Okay, confession time. I have no idea if I tasted all 50 barley wines and even less which one was which. This thing would be hard enough if you sat down and did it in organized fashion from the start, I figure, but it was a horror show when, as I did, you walk in and there are 20-plus waiting, more on the way, and everybody else is far ahead of you. I sampled this, I sampled that, I sampled a lot. After a while, I didn't even try to keep track. If I liked it, I had another taste. If not, I moved on. Now and again I'd ask what it was that I was drinking and sometimes somebody would be able to tell me.

Things become jumbled now in memory. Beers were being poured across the street where the judging had been held at a "private" party to which I never saw anyone refused admittance. There was a very nice, highly hopped Russian River ale in there somewhere, I think, and the Anderson Valley 15th Anniversary as well. Guyer had faded once again (the boy do talk a good game but he's got a ways to go to be a real professional) and everyone I knew was sort of fumbling about trying to decide what to do next or, for that matter, whether he or she possessed the capability to do it. I decided to all it a night and walk up the hill (wherever I go in San Francisco, wherever I want to go next is always uphill; you'd think I'd reach the crest and start down once in a while) the six or seven blocks (I had been told) to the Magnolia Brewpub, check it out, and head back to the hotel.

Seventeen blocks later it struck me that something was wrong, and not just with my calves and respiratory system. I located one of the free entertainment tabloid boxes and searched through the pages to get the address. There is was, about ten blocks behind me. Had I really managed to miss it entirely? At least the return journey was downhill so what the hell. The problem, I discovered when I finally got there, was that there was a construction "tunnel" over the sidewalk in front of the Magnolia. Coming up the hill as I had, you'd never see it unless you turned around and looked back.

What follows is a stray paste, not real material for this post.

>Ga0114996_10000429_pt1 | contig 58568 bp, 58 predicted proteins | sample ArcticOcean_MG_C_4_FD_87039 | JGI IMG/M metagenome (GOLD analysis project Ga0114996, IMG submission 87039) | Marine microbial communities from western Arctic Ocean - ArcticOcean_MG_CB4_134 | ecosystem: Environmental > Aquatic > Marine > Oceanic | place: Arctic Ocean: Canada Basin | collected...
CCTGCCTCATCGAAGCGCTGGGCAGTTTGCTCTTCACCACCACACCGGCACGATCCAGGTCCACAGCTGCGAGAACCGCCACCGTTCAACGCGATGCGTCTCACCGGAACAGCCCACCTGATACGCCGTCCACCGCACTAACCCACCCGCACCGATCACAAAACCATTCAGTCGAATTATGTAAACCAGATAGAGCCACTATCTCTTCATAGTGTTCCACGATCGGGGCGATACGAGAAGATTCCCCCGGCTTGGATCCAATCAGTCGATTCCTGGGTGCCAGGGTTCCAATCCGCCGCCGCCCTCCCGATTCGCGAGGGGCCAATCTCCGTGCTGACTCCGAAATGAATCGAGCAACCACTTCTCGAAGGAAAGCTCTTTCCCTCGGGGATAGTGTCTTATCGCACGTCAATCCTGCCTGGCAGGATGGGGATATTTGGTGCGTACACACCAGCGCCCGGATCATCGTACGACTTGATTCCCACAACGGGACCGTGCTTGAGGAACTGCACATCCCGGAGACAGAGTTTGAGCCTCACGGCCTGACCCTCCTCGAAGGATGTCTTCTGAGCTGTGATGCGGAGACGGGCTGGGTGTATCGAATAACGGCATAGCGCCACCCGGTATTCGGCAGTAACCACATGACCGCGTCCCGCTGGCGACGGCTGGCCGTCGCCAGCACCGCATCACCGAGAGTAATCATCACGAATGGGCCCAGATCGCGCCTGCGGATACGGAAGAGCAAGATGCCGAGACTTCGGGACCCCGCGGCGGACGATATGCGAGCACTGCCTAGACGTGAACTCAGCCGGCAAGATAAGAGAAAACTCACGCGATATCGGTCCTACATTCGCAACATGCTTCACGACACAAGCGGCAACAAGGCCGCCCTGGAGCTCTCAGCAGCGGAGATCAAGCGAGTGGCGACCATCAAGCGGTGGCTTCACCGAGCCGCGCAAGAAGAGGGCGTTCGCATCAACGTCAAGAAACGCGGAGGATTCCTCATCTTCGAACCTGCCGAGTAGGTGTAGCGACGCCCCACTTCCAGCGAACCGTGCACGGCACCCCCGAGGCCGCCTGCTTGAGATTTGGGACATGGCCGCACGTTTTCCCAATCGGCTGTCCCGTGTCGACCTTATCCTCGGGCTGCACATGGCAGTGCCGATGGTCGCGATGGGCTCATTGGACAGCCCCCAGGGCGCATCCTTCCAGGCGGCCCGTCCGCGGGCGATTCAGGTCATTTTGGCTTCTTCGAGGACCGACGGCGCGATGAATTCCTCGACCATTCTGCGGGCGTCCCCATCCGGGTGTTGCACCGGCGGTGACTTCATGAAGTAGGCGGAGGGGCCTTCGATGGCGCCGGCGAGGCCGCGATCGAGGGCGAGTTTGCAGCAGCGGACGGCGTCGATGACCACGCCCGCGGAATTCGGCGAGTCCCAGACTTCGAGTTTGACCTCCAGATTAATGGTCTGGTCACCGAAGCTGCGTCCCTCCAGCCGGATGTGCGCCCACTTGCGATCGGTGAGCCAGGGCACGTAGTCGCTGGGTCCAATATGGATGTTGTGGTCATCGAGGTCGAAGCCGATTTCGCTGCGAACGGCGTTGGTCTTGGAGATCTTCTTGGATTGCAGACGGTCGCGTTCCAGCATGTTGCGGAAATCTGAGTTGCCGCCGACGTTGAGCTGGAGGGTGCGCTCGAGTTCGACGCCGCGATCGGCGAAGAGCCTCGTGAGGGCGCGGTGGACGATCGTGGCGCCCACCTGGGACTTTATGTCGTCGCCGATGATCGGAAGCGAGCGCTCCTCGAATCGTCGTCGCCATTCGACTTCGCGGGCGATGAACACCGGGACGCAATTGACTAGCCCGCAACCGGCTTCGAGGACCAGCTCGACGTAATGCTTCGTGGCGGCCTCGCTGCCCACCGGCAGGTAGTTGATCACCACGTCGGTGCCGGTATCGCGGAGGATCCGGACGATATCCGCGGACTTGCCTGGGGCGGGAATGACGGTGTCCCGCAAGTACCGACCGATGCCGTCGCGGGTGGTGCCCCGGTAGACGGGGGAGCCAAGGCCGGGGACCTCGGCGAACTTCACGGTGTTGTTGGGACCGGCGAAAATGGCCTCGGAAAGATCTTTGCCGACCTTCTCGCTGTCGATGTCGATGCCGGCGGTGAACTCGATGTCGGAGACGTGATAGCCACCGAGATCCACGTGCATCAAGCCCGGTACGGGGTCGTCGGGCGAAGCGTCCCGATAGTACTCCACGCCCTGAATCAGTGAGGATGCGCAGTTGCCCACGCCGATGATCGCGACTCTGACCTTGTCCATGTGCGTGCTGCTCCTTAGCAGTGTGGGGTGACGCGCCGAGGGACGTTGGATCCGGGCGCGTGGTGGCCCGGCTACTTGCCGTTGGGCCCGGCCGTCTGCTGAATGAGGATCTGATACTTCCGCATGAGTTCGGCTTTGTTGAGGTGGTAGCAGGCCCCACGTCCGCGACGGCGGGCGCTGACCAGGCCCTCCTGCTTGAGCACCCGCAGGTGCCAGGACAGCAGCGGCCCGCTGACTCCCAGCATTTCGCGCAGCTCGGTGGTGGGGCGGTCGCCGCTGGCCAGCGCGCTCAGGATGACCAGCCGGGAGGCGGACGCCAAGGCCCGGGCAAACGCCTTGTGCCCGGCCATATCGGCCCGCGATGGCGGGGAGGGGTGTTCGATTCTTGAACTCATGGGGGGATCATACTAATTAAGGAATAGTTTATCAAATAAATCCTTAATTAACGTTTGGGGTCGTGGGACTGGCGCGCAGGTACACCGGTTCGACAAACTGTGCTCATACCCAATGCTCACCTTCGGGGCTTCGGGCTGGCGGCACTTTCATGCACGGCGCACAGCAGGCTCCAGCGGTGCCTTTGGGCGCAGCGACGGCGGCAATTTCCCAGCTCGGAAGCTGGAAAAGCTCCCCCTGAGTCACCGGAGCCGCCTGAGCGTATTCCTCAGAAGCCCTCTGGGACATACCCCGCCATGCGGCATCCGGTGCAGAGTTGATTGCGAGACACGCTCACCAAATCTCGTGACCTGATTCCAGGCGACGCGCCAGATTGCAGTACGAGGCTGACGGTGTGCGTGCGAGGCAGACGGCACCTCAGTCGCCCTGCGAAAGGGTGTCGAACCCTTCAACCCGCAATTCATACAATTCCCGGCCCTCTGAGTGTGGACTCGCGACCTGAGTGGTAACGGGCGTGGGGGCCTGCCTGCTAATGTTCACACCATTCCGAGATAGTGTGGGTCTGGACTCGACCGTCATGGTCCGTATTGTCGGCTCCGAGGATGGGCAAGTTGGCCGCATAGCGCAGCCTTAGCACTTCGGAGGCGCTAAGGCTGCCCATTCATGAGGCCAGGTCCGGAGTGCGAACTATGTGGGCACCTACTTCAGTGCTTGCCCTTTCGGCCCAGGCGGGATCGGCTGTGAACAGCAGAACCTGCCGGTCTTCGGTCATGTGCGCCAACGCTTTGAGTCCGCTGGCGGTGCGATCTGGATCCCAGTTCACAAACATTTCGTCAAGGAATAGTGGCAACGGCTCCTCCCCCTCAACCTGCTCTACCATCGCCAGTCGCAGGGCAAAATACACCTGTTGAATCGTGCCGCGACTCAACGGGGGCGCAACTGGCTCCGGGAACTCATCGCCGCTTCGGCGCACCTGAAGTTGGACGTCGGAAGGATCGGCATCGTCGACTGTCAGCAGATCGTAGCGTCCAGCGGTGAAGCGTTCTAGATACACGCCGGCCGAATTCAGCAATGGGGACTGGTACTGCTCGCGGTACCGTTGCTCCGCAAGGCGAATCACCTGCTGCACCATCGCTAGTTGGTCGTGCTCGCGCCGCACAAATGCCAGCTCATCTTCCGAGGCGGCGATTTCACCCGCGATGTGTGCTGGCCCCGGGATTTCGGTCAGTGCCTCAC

I went in, found a seat at the bar through mere chance, and was impressed to find four cask ales in the lineup. First I had a Tweezer Tripel just to clear the palate (shows you what kind of day it had been, doesn't it?) and then a cask Proving Ground IPA. Both were more than pleasant and I might have stayed for more, but when the yuppie trio sitting to my left began discussing how neat it would be to go to Pennsylvania and have a "really good" beer like Yuengling, I paid up and went out and caught a cab back to the hotel.

Sunday, February 16: Private Tasting & Celebrator Anniversary Party

Return to Liquid Diet February 2003 Page